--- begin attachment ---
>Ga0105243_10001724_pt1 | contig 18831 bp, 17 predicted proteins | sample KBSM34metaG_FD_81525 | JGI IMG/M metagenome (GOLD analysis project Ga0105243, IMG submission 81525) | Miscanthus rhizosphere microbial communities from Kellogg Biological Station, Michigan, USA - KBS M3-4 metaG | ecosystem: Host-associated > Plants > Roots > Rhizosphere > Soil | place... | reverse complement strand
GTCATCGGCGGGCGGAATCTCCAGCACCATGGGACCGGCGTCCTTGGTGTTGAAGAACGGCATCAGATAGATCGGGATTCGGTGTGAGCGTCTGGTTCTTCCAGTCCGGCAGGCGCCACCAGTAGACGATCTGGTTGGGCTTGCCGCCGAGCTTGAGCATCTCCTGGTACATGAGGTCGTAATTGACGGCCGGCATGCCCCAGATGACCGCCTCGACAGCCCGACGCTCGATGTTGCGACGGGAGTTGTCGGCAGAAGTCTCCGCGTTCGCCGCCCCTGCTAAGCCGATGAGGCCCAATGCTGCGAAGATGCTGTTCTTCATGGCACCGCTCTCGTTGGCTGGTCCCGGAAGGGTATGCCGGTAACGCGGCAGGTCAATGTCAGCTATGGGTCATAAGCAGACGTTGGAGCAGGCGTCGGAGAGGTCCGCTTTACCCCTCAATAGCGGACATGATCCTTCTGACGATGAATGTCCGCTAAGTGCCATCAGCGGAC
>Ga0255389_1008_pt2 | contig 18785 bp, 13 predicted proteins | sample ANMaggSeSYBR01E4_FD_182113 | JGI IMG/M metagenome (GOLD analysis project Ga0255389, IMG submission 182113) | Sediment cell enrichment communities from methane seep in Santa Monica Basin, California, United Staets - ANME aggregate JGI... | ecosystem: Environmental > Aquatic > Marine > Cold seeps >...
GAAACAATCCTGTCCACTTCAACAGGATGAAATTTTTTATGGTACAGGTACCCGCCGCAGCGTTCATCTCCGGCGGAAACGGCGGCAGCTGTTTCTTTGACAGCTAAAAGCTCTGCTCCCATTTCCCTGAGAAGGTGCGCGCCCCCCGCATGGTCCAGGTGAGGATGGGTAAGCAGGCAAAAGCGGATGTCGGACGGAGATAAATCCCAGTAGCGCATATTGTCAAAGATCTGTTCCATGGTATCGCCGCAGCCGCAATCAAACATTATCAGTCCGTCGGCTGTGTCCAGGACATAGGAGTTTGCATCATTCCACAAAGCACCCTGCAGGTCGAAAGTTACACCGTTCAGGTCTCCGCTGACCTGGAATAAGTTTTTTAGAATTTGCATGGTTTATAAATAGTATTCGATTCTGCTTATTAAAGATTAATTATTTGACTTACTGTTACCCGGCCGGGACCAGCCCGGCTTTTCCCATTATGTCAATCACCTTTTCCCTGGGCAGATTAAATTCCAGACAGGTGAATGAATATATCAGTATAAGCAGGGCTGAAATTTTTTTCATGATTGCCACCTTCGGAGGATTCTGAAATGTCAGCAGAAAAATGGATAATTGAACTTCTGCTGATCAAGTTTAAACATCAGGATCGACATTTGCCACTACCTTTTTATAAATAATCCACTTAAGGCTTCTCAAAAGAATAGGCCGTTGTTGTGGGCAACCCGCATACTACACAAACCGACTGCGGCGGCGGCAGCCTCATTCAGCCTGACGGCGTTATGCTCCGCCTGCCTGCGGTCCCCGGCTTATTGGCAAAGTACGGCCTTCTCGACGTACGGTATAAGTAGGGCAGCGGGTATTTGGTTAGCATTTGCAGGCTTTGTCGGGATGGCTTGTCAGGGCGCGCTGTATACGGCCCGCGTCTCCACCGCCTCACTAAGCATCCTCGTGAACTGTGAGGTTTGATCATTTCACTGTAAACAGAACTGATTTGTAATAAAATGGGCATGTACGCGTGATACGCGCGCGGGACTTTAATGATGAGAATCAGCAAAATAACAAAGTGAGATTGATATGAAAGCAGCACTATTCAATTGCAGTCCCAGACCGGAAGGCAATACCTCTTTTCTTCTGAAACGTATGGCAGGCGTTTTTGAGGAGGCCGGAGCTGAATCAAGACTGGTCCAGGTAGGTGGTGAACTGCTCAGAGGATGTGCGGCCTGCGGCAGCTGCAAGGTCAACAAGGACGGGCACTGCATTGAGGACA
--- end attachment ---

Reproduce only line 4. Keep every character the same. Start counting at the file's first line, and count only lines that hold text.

GAAACAATCCTGTCCACTTCAACAGGATGAAATTTTTTATGGTACAGGTACCCGCCGCAGCGTTCATCTCCGGCGGAAACGGCGGCAGCTGTTTCTTTGACAGCTAAAAGCTCTGCTCCCATTTCCCTGAGAAGGTGCGCGCCCCCCGCATGGTCCAGGTGAGGATGGGTAAGCAGGCAAAAGCGGATGTCGGACGGAGATAAATCCCAGTAGCGCATATTGTCAAAGATCTGTTCCATGGTATCGCCGCAGCCGCAATCAAACATTATCAGTCCGTCGGCTGTGTCCAGGACATAGGAGTTTGCATCATTCCACAAAGCACCCTGCAGGTCGAAAGTTACACCGTTCAGGTCTCCGCTGACCTGGAATAAGTTTTTTAGAATTTGCATGGTTTATAAATAGTATTCGATTCTGCTTATTAAAGATTAATTATTTGACTTACTGTTACCCGGCCGGGACCAGCCCGGCTTTTCCCATTATGTCAATCACCTTTTCCCTGGGCAGATTAAATTCCAGACAGGTGAATGAATATATCAGTATAAGCAGGGCTGAAATTTTTTTCATGATTGCCACCTTCGGAGGATTCTGAAATGTCAGCAGAAAAATGGATAATTGAACTTCTGCTGATCAAGTTTAAACATCAGGATCGACATTTGCCACTACCTTTTTATAAATAATCCACTTAAGGCTTCTCAAAAGAATAGGCCGTTGTTGTGGGCAACCCGCATACTACACAAACCGACTGCGGCGGCGGCAGCCTCATTCAGCCTGACGGCGTTATGCTCCGCCTGCCTGCGGTCCCCGGCTTATTGGCAAAGTACGGCCTTCTCGACGTACGGTATAAGTAGGGCAGCGGGTATTTGGTTAGCATTTGCAGGCTTTGTCGGGATGGCTTGTCAGGGCGCGCTGTATACGGCCCGCGTCTCCACCGCCTCACTAAGCATCCTCGTGAACTGTGAGGTTTGATCATTTCACTGTAAACAGAACTGATTTGTAATAAAATGGGCATGTACGCGTGATACGCGCGCGGGACTTTAATGATGAGAATCAGCAAAATAACAAAGTGAGATTGATATGAAAGCAGCACTATTCAATTGCAGTCCCAGACCGGAAGGCAATACCTCTTTTCTTCTGAAACGTATGGCAGGCGTTTTTGAGGAGGCCGGAGCTGAATCAAGACTGGTCCAGGTAGGTGGTGAACTGCTCAGAGGATGTGCGGCCTGCGGCAGCTGCAAGGTCAACAAGGACGGGCACTGCATTGAGGACA